Sermons are now being posted here. To access the sermons from August 2009 to May 2011, please go to the St. James the Assiniboine website. The link is in the column to the right.

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Monday, August 15, 2011

Pentecost 9

Good morning and welcome... Well, I guess summer is nearing its end... no, not because we only have a couple of Sundays left in this historic church. Not because the weather is letting us down; it isn’t and there is still a lot of hot weather to come.

No ... I know we are nearing the end of summer when I get a phone call in my church office from Ted, not his real name. Ted is the one who you will see sometimes if you are at the church during the weekdays in the fall and through the winter. He’s not homeless, but he has a very modest home, a small one, that he strives to keep living in. You see, Ted doesn’t work ... kind of like those people you see on the boulevard, the ones who typically hold up a piece of cardboard saying “ job... need money.” Have you seen them?

There are many like Ted, many with no home and many who seek cash or a handout. Each of them has a story and the ones who visit the church understand that the ultimate purpose of the church is to provide loving service to those in need. Puts me in mind of our Gospel passage from today... it’s been a rough time for Jesus and His followers. Jesus and the disciples struggled over the death of their friend and Jesus’ cousin, John the Baptist. He was beheaded for speaking the truth to a powerful leader.

Following this news, Jesus and the disciples needed a break so they head out to the wilderness. No one will follow us there right? Nice peaceful retreat ... like getting away to the cottage? Think again. No sooner did Jesus head out, than He was approached by thousands, looking for healing or wanting o connect somehow with Jesus. There was heavy demand on Jesus. Makes me wonder about his self-control. There was a need and Jesus attended to it...though the very human disciples preferred Jesus send them away.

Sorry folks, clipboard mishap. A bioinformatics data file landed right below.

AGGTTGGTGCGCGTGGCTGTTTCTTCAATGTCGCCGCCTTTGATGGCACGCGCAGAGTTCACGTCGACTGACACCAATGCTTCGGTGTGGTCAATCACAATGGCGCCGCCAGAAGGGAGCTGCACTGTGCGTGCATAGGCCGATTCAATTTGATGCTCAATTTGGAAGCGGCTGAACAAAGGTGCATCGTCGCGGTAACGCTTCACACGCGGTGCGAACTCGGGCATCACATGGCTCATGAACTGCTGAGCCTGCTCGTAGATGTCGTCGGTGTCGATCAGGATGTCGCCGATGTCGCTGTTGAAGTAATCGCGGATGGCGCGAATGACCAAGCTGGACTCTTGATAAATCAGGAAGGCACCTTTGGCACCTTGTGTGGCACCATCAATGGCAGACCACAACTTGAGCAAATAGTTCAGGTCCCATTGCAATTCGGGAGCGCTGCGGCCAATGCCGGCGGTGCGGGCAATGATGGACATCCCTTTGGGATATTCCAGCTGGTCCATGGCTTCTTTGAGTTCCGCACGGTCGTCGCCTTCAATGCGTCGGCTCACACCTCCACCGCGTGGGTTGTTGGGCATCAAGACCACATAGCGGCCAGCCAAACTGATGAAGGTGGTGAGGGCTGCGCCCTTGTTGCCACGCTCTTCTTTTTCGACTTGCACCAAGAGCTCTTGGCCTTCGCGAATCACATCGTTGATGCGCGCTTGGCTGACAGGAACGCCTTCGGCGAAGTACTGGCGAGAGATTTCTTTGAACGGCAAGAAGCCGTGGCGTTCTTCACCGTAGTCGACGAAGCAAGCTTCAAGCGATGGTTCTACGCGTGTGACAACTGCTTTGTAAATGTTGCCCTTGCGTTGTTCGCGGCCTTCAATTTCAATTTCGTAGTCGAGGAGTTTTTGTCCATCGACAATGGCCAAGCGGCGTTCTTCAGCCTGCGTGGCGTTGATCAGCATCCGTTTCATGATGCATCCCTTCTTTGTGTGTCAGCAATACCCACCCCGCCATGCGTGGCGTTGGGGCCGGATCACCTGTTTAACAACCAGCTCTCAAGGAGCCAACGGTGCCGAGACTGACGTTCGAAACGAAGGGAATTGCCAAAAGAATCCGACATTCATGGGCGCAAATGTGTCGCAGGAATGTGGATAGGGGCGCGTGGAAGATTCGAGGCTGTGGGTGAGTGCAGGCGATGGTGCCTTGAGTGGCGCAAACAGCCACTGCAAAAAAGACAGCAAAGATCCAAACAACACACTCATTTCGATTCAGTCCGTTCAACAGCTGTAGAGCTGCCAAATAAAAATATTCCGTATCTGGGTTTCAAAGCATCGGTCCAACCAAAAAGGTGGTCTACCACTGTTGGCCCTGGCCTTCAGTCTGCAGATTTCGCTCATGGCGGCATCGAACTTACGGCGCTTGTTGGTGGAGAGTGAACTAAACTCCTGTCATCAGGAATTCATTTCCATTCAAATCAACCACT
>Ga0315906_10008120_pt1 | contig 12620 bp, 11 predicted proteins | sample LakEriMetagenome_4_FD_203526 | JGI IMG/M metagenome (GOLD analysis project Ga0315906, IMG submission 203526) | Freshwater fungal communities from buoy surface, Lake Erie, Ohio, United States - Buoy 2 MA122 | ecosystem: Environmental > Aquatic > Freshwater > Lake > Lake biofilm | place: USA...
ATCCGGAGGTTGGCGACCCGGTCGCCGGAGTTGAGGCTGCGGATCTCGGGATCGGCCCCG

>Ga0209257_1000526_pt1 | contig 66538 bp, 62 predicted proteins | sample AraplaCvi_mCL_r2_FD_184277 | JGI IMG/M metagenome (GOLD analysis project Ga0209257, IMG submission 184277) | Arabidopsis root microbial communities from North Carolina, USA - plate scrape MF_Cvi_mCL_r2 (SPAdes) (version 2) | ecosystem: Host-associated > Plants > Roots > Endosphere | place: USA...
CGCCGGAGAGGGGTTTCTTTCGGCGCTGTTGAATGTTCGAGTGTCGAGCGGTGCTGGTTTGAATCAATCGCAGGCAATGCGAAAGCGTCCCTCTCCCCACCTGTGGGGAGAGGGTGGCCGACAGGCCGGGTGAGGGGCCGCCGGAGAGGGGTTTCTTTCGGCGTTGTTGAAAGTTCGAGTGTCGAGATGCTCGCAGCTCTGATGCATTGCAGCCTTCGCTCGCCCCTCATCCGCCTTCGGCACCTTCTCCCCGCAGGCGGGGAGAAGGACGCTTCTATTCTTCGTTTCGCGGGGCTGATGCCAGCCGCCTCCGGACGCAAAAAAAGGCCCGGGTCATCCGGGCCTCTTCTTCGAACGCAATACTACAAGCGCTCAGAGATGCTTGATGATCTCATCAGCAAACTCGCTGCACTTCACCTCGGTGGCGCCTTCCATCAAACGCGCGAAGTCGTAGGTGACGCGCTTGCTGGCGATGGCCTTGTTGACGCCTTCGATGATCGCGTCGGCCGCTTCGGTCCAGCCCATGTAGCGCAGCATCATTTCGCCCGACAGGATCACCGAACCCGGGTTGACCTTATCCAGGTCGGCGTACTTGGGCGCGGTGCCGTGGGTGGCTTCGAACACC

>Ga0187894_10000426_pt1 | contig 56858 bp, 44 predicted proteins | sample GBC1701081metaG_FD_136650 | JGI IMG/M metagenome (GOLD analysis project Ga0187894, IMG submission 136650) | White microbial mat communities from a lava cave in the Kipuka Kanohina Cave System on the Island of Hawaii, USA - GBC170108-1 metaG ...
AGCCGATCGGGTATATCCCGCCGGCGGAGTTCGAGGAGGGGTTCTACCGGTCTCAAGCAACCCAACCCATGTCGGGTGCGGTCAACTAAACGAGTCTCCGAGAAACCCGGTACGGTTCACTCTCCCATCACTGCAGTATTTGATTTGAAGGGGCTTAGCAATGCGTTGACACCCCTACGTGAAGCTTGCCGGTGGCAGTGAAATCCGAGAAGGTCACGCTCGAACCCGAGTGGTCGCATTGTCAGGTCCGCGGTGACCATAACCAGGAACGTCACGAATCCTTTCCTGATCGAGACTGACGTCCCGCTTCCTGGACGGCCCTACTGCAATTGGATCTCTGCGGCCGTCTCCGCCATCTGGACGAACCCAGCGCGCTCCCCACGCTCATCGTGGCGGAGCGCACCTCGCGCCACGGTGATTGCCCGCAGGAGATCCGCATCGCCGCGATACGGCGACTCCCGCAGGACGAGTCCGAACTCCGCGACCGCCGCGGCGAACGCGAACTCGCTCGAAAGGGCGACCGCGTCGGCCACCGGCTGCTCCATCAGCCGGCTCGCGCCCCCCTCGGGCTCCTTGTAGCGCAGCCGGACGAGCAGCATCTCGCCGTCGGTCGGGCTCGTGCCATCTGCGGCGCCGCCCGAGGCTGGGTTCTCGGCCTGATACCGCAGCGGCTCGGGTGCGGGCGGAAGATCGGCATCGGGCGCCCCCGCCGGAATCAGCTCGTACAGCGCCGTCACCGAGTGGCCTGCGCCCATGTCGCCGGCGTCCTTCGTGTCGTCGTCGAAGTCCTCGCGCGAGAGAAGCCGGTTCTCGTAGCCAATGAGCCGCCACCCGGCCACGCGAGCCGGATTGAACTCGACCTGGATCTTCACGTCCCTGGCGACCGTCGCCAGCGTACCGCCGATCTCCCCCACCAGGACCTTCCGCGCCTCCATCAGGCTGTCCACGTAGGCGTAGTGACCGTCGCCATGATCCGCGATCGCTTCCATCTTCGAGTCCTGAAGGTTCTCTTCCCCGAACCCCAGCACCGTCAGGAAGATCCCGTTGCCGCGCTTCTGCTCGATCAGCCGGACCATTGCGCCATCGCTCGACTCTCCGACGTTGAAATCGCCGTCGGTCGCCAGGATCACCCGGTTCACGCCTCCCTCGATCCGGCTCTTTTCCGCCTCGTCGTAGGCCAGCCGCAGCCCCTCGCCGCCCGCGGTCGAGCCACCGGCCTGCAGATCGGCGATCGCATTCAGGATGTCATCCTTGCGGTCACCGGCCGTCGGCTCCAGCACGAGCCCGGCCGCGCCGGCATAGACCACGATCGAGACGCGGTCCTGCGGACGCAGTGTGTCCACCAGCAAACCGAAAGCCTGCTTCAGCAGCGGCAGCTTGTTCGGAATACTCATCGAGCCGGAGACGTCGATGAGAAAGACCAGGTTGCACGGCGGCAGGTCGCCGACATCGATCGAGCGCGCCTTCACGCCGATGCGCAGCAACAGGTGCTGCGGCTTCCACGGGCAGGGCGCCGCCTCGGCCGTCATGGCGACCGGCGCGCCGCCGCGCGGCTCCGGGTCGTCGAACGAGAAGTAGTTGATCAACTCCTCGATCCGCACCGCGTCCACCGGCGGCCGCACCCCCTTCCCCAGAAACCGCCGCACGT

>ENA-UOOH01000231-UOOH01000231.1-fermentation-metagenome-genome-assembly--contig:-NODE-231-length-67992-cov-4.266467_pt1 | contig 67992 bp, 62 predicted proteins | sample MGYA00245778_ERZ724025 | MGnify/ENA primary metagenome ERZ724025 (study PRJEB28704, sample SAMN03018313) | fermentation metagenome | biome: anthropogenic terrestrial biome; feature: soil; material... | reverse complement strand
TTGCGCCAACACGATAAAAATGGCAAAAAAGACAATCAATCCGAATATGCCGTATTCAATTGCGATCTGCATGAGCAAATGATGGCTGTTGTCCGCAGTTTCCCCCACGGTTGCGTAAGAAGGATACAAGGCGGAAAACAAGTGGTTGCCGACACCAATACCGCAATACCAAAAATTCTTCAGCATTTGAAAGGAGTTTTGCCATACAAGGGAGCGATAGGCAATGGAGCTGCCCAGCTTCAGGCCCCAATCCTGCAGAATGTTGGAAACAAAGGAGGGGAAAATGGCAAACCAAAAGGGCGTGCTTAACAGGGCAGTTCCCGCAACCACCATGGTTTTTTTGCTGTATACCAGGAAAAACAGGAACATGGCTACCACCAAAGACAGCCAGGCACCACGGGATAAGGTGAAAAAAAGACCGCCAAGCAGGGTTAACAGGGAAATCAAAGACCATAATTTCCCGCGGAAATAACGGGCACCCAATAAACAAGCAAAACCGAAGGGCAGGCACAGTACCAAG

Of course, Jesus directs them to feed the people and a miracle occurs. Once all the people have been looked after, Jesus tries again, and sets out and sends His disciples on ahead. This time there is a storm of sorts both outside and within. The outside storm sets in and the disciples are frightened the boat they are in might capsize. Jesus responds to Peter and commands him to walk on the water. Peter does so, but falls after only a few steps. He takes his eyes off Jesus and notices the storm about him. That is when he collapses into the water. The inner turmoil is not trusting in Jesus, not keeping faith with Him.

In today’s story, again they try to get some privacy...makes me wonder how Jesus puts up with the disciples and with us at times. Should be safe to head out to Canaanite territory, right? But no... ahead of this journey, Jesus first has to confront the Pharisees and scribes, religious leaders of the day. These leaders are appalled at Jesus for allowing His followers to not follow the legal tradition of ceremoniously washing their hands before eating. They are following strict laws and not understanding the spiritual truth beneath.

Listen and understand,” says Jesus. “It is not what goes into the mouth that defiles a person, but what comes out of the mouth that defiles.” It is what is within the human heart that counts...not the simple action of following a set of laws. “What comes out of the mouth proceeds from the heart, and this is what defiles. For out of the heart comes evil intentions, murder, adultery, fornication, theft, false witness, slander.